I haven’t properly posted about last semester’s Music Appreciation class, so let me now.
I was happy with it.
I taught it in reverse-chronological order and focused primarily on music after Debussy. I think teaching it in reverse was neither here nor there, but focusing on new music seemed to engage the students much more. I posted some of the topics here, and got some of the best comments I ever have in this class. Overall, it was fairly successful for a Music Appreciation class.
Now let me tell you what I really want to do.
I often begin my classes by stating “We can’t learn things from classes and books. We can only learn from meaningful experience. Classes and books only prepare us to make the most of a meaningful experience when we find or create one.” I certainly believe that Music Appreciation texts and CDs will not equal a meaningful experience.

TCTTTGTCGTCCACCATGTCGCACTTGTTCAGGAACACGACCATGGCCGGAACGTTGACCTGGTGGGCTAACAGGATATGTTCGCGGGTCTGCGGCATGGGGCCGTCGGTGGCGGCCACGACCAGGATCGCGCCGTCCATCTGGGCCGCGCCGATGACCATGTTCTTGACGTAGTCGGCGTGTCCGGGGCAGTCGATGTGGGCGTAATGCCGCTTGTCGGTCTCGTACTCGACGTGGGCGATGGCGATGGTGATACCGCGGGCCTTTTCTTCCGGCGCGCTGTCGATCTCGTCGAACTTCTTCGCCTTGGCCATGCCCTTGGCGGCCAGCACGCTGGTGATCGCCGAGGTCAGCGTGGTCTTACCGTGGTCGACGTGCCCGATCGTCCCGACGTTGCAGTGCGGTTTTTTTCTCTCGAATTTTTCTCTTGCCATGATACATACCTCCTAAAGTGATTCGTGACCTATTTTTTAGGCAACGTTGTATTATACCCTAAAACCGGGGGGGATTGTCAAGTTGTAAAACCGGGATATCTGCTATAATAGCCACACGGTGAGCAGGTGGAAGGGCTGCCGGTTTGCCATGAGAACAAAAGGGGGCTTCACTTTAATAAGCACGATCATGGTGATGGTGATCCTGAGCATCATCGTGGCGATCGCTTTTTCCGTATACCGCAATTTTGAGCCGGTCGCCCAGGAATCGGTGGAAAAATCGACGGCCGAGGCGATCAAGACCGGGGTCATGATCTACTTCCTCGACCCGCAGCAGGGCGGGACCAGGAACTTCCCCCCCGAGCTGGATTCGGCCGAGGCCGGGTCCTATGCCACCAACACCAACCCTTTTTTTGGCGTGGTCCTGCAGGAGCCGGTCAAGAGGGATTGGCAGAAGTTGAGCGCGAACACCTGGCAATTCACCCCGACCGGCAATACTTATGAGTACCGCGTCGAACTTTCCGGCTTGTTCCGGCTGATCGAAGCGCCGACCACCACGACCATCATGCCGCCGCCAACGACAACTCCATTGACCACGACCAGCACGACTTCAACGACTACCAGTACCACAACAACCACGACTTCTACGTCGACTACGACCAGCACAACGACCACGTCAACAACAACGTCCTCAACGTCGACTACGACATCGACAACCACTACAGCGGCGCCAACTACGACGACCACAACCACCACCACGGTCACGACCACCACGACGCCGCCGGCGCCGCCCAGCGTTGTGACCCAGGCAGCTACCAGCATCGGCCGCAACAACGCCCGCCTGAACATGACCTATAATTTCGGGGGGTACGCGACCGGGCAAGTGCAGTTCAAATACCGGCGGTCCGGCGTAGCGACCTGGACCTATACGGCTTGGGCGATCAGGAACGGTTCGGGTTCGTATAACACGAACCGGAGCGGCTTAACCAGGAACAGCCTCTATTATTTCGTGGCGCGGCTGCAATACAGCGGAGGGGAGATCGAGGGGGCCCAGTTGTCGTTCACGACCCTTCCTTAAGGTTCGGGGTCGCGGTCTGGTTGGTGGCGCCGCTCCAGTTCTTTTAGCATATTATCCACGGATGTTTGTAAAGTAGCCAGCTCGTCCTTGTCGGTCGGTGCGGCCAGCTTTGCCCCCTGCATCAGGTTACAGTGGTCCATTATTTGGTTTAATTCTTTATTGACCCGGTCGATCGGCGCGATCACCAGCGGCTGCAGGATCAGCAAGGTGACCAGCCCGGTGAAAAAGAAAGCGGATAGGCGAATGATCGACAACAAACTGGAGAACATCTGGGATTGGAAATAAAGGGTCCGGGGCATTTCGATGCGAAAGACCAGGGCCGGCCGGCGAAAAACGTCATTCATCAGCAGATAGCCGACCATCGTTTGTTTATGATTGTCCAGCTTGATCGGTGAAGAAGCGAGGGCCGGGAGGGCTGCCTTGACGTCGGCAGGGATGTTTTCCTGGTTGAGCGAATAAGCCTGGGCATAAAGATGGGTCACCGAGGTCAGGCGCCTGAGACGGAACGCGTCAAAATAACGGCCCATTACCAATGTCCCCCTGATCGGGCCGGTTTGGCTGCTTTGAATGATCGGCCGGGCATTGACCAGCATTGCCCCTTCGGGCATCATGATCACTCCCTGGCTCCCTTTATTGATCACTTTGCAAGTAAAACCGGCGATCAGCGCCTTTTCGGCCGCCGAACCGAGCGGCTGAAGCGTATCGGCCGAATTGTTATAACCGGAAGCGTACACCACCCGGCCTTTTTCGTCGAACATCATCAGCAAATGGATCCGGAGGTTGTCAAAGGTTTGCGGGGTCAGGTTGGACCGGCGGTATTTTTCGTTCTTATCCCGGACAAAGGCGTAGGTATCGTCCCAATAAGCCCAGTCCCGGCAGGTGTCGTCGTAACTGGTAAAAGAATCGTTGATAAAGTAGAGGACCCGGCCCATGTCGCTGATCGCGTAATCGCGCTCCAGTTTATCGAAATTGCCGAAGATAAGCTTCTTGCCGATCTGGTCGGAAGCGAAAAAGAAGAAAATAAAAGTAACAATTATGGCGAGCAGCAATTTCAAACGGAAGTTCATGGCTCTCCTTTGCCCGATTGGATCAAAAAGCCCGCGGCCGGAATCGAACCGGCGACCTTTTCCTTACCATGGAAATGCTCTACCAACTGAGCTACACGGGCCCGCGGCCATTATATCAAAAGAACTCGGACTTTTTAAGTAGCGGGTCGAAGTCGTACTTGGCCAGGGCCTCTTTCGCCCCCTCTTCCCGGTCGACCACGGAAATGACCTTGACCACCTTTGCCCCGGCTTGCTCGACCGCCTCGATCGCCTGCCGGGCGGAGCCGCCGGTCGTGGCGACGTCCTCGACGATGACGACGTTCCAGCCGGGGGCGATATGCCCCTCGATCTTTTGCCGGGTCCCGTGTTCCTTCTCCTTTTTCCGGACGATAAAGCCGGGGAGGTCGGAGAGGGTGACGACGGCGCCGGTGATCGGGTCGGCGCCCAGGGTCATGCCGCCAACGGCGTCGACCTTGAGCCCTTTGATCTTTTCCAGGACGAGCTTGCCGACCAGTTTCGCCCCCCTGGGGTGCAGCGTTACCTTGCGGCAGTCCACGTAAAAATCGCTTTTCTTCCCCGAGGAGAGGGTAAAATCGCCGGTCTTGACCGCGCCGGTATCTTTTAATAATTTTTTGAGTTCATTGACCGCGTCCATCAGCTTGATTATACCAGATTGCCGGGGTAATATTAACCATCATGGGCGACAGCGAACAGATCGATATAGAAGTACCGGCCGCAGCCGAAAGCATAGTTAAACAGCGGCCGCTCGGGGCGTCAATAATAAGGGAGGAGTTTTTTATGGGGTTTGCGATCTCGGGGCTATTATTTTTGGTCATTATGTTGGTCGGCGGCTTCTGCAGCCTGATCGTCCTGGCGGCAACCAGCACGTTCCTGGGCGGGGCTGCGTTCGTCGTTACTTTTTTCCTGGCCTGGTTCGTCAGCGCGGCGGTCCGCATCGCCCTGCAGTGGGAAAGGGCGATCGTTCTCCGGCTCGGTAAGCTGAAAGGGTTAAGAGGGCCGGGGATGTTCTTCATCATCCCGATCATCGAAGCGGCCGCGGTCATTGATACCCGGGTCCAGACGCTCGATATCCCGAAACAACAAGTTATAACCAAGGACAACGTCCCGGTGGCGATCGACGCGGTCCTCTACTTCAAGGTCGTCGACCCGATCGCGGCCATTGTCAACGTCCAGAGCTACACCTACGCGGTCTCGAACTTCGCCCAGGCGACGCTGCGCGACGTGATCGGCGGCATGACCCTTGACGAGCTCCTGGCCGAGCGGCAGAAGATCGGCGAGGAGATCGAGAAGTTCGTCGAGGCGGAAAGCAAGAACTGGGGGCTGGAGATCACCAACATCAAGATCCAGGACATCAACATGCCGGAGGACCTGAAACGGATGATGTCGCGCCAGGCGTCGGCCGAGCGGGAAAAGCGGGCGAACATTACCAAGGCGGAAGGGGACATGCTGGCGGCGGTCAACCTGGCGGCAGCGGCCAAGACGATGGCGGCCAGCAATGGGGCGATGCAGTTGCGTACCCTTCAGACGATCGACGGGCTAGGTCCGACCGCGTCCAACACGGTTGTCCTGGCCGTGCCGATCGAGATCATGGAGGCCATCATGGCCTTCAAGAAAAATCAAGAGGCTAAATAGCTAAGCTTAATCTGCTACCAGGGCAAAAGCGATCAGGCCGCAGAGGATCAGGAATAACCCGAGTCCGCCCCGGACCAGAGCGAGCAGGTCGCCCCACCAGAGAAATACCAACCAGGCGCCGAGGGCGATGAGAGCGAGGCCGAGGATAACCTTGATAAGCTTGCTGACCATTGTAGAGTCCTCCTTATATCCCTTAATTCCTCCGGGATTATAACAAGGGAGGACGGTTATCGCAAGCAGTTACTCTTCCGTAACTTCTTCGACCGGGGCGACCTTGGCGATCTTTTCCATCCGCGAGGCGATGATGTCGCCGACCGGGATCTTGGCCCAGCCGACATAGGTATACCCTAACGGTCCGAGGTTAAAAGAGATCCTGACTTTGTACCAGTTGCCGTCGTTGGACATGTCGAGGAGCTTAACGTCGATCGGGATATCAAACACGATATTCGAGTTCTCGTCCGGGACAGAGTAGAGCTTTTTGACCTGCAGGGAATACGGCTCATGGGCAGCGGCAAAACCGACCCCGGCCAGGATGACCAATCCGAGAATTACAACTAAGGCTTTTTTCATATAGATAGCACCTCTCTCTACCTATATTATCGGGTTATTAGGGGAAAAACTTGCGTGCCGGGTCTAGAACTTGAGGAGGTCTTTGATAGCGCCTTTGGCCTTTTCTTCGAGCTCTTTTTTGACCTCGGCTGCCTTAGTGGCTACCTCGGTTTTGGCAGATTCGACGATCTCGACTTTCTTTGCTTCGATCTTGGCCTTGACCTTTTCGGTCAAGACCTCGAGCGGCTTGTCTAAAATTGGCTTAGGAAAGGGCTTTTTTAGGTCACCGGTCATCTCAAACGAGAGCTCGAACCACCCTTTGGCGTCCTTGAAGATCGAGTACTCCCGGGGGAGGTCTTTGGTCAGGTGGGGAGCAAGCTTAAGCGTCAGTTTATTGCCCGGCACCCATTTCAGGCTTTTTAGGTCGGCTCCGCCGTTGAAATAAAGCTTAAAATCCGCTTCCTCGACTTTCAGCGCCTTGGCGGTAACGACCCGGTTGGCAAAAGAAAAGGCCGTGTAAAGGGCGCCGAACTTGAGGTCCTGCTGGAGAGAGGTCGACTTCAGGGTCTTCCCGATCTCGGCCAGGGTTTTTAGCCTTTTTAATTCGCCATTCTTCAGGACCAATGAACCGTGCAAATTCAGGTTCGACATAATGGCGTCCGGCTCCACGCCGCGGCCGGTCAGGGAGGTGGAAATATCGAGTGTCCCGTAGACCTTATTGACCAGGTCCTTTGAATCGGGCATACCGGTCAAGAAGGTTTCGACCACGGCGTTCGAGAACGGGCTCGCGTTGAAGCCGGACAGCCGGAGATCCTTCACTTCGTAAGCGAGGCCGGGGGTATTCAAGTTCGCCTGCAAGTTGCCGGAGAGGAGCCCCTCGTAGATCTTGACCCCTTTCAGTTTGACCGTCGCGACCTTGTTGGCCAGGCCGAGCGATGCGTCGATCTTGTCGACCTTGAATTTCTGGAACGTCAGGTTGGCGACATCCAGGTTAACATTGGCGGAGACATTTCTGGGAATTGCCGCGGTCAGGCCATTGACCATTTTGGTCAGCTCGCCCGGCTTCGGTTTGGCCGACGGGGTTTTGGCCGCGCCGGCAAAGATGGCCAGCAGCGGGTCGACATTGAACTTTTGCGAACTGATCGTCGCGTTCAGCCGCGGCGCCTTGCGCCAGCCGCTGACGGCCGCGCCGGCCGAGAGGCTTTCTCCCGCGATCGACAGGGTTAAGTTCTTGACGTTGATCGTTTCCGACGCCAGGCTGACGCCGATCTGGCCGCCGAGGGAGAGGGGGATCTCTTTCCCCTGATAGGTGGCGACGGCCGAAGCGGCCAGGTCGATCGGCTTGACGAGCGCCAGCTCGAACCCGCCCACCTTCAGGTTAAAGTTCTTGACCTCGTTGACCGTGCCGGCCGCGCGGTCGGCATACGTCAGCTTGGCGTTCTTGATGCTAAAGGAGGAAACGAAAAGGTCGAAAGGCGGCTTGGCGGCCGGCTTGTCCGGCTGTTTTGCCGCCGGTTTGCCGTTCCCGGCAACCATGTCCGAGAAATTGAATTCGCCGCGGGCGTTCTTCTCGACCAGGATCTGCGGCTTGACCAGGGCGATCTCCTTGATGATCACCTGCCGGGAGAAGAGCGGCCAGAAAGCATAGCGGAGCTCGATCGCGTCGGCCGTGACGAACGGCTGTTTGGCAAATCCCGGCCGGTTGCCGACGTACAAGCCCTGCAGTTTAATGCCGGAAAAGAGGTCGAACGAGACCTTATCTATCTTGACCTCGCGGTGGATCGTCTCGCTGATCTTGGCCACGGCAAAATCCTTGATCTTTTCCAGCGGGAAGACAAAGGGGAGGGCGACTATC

Many Music Appreciation classes have a live concert component where students attend three concerts and write reports. I teach section of 200-300 students and find this to be a daunting administrative task. More distressing however, is that I have no way to teach the class directly about the random concerts they might attend.
But what if you could have a live concert in the class, during the class.
Well, nice if your school wants to give you thousands of dollars for your class, but fat chance. Where can we get those kinds of resources?
A text and set of CDs generally costs close to $100. What if there was a concert series that sold subscriptions for $50. What if those concerts happened in the class, during the class. What if 220 students bought $50 ticket subscriptions as their textbook?
What kind of concert series would you book with an $11,000 budget?
What if your Music Business majors handled the booking and marketing of said series as part of their Classical Music Business Class, and students could have internships running the series?
It’s happening at Millersville University. Now.